Why are the famed Magno Screening Rooms (729 Seventh Avenue) closing on 6.27? In his obit Showbiz 411‘s Roger Friedman wrote that “the great screening rooms are disappearing,” in part because “publicists send links now.” Yeah, they do for some films, but screening rooms aren’t closing in Los Angeles, or at least not to my knowledge. All the studios maintain their first-class screening facilities, and the indie rooms — Raleigh, Wilshire, Rodeo, Sepulveda, Sunset and Ocean Ave. — are still in business. And of course the all-media screenings are still happening. Links are just one way to see films. It would be a huge mistake for distributors to not make a serious effort to present all their films to critics in a screening room of whatever size. A communal experience commands your full attention. Watching a film on your Macbook Pro is the pits.
Posted on 6.27.13: “I didn’t crash Gandolfini’s funeral like some giggling monkey, and I didn’t take the subway up there this morning with the intention of crashing. I crashed it solemnly like some devoted choirboy or Sopranos family soldier. I just grimmed up and shuffled up the cathedral steps and…well, go ahead and laugh but I honestly believe that I got past security because some angel from heaven who lived in my area of New Jersey when he or she was mortal happened to look down from heaven at that moment and said ‘whoa, wait up…he’s okay…fuck it, let him through.’
“Inside the main cathedral door were three women dressed in black with clipboards and lists, checking names. I just slowly but stealthily sidestepped them and slowly made my way to the bag-checking guy who was standing at a desk, and then to the metal-detector guy. The latter wanded me and seemed a tiny bit alarmed when he got a “beep!” from two tins of Altoids I had in my left jacket pocket. “I’m gonna have to see what that is, sir,” he said. “Sure thing, man,” I answered, and pulled out the bigger of the two Altoid tins. He wanded me again….beep! “That’s another tin of Altoids,” I told him.
I almost never post anything I’ve heard about early-bird research screenings, particularly if the reactions are mezzo or negative. But every so often I’ll make an exception. I’ve picked up some positive responses to last night’s research screening of Damian Chazelle‘s First Man, and I gather it’s cool to post them. They’ve come from three viewers but I’m just throwing them into one cheese-and-onions scramble. Pretend that it’s one person sharing.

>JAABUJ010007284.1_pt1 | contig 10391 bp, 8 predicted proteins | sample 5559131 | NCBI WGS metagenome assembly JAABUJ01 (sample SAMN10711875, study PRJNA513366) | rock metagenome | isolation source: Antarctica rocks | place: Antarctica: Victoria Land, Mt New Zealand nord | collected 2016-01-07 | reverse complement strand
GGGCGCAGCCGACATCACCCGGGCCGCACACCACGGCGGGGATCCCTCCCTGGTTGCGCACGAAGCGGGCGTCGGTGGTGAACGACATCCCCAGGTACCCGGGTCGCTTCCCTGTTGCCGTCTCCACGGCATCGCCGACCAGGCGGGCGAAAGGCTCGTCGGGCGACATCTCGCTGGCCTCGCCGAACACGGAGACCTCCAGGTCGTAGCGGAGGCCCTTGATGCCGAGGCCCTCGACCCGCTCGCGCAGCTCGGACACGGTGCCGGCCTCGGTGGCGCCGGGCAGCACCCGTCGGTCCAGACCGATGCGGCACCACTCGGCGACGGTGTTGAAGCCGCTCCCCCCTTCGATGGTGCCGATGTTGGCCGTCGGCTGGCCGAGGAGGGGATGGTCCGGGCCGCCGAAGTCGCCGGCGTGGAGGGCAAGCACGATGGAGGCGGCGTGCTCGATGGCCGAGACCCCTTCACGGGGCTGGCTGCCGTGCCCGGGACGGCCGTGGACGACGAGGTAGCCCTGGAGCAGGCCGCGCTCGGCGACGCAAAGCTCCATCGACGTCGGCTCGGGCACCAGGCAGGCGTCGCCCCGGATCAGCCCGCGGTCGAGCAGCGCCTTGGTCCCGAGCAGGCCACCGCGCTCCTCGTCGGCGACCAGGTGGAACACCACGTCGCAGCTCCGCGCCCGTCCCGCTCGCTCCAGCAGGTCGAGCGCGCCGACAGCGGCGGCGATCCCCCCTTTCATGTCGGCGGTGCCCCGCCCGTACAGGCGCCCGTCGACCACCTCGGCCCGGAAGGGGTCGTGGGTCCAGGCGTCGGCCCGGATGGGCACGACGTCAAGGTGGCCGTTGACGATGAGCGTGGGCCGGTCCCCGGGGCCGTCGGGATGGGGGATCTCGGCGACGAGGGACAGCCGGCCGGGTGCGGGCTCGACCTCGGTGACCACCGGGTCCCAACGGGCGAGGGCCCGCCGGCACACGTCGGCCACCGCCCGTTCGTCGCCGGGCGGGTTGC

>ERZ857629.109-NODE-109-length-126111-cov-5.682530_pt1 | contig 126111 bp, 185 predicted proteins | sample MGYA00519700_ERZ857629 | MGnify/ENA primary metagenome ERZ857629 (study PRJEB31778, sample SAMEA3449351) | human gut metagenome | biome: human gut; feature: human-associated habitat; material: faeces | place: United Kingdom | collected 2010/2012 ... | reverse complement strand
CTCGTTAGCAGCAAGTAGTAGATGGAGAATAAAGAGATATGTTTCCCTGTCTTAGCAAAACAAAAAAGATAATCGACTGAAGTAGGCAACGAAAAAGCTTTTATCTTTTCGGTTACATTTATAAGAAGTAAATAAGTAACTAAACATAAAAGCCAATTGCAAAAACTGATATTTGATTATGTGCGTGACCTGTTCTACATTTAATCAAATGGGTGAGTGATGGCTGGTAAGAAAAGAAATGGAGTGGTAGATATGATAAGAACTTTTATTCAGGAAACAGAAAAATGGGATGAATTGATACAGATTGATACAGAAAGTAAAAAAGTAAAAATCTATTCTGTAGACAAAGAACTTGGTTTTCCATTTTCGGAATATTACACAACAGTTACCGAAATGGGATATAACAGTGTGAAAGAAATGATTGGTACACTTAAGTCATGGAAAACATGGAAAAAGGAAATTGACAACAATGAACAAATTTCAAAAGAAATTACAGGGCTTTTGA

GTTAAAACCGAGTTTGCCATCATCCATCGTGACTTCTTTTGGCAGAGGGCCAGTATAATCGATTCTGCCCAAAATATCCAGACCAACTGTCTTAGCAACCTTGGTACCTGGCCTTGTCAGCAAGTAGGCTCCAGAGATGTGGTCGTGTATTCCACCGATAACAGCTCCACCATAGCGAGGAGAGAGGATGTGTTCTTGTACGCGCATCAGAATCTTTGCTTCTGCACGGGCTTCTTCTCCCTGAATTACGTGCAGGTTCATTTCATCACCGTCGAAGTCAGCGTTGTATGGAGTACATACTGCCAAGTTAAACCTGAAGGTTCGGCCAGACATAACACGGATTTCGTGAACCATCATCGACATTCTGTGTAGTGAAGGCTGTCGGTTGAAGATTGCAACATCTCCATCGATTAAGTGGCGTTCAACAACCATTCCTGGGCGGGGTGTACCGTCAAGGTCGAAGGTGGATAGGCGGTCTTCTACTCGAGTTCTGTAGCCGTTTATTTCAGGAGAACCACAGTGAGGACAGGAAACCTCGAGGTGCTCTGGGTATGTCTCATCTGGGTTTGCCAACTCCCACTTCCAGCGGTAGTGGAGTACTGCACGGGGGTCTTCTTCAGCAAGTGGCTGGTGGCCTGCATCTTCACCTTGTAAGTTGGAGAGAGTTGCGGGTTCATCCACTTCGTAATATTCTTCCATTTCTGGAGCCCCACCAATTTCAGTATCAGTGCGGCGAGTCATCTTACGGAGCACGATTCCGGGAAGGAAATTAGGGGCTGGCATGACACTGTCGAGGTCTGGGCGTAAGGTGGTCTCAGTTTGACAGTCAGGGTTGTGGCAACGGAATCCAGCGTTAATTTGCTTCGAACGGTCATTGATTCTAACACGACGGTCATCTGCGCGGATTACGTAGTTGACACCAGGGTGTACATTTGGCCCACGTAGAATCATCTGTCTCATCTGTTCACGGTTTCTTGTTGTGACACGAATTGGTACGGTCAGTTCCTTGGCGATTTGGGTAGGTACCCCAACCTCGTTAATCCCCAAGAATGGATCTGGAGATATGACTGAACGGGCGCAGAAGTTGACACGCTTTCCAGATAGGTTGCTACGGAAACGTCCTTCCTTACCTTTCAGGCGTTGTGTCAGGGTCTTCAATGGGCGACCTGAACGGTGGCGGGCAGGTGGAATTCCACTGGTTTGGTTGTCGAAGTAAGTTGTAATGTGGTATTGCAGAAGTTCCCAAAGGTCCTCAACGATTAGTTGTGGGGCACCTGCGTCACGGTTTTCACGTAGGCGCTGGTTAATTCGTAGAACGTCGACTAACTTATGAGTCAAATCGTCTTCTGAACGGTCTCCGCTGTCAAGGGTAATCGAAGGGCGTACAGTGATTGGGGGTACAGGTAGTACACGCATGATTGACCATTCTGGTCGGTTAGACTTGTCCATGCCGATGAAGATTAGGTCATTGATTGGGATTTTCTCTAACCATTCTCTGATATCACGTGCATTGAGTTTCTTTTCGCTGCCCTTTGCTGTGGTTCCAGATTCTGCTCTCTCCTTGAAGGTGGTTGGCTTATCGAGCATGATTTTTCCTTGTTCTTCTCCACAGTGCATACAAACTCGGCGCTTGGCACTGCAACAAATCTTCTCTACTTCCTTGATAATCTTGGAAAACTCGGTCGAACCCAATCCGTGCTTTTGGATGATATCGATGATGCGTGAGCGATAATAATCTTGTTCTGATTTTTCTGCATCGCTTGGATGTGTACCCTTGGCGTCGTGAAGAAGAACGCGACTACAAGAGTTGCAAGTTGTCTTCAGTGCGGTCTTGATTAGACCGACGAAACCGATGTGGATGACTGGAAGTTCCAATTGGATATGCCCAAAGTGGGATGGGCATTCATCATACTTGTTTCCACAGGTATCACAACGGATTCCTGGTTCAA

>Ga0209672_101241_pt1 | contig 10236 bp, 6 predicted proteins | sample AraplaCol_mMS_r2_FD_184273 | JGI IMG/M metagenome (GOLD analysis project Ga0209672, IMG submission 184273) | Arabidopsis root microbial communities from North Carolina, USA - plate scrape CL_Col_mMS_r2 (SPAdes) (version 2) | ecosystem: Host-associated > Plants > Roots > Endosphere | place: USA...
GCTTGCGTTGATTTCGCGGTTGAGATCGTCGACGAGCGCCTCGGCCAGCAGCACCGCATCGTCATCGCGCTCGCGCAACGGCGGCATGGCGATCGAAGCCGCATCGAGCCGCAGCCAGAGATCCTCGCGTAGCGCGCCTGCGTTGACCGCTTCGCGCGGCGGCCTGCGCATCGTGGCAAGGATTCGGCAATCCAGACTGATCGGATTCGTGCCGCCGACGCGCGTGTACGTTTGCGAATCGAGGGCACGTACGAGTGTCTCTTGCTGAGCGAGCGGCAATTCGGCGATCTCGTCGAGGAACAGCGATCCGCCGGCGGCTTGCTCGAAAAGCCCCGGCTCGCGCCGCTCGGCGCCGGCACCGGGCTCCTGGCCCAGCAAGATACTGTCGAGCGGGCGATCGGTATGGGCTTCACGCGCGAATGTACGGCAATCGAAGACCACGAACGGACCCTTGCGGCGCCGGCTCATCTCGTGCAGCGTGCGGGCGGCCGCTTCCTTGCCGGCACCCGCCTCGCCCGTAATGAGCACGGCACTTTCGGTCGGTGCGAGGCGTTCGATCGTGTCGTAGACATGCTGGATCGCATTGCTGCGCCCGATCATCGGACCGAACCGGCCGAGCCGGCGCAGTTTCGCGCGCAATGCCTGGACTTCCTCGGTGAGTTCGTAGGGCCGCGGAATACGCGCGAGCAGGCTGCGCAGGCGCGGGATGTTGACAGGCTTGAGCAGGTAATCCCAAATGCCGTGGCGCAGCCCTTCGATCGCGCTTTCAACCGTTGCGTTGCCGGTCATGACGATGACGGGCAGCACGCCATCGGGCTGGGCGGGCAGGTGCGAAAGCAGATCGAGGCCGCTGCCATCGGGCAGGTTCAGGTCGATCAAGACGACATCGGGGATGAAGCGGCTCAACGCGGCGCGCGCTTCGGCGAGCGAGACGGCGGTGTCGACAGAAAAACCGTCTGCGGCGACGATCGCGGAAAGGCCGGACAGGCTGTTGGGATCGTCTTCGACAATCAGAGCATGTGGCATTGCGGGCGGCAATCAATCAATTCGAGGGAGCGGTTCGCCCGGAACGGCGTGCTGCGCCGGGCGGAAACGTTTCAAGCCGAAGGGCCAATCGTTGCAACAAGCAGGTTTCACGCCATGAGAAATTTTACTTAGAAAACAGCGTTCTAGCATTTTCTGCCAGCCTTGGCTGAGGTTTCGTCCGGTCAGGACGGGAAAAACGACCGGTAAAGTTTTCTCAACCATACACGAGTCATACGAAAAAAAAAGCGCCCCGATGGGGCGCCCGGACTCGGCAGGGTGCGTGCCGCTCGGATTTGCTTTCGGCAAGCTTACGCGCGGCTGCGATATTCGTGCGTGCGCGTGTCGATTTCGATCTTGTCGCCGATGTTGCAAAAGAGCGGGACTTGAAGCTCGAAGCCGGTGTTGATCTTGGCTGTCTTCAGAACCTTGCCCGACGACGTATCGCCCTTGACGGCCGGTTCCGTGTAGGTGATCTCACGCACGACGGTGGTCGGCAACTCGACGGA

“Very similar to Dunkirk. Just a pure theatrical experience. Extremely intense and muscular. The cinematography is incredible. So many breathtaking compositions. Damien Chazelle composes and directs the hell out of it, frequently switching to a gritty, handheld documentary style. It feels like a Paul Greengrass film at times. Fantastic set pieces. Ryan Gosling is excellent as Neil Armstrong — not a showy, transformative performance — and Claire Foy gives an amazing performance too. It has a layered screenplay with effective emotional beats. Never a dull moment, well-paced, technically impressive (as expected) and I really enjoyed the score.”
Taron Egerton, the absolute personification of arid robot 21st Century CG bullshit comic-book formula flotsam with his two Kingsman turns and lead performance in the forthcoming CG bullshit power-pop Robin Hood fantasy…Taron Egerton as Elton John in a forthcoming biopic called Rocketman? It sounds like a terrible idea. He doesn’t even begin to resemble the Real McCoy. Then again I suppose it’s possible that Egerton, who’s done a little theatre, has more up his sleeve than his movie roles so far have suggested.
(l.) Taron Egerton; (r.) Elton John in the mid’70s.
Most of John’s present-day fans (i.e., the ones who know him from his Las Vegas shows or performing “Candle in the Wind” at Lady Di’s funeral in ’97) are probably unaware that once upon a time he was this slender, balding guy in platform shoes and oversized glitter glasses.
When I think of my favorite John-Taupin tunes…well, it’s a shifting and movable feast. But my top ten usually include “Someone Saved My Life Tonight”, “Sorry Seems To Be The Hardest Word”, “Captain Fantastic and the Brown-Dirt Cowboy”, “Your Song”, “I Guess That’s Why They Call It The Blues”, “Sad Songs”, “Mona Lisa and Mad Hatter”, “Honky Cat”, “Tiny Dancer” and “Funeral For a Friend.” And I’ve always hated “Daniel”…hated it.
If you search Rotten Tomatoes for “Cold War,” you’ll find seven titles. But there is only one Cold War — the latest Pawel Pawlikowski masterpiece, destined to win the Best Foreign Language Feature Oscar, HE’s favorite Cannes film by a country mile. Jewel-perfect, exquisitely photographed, tight as a drum.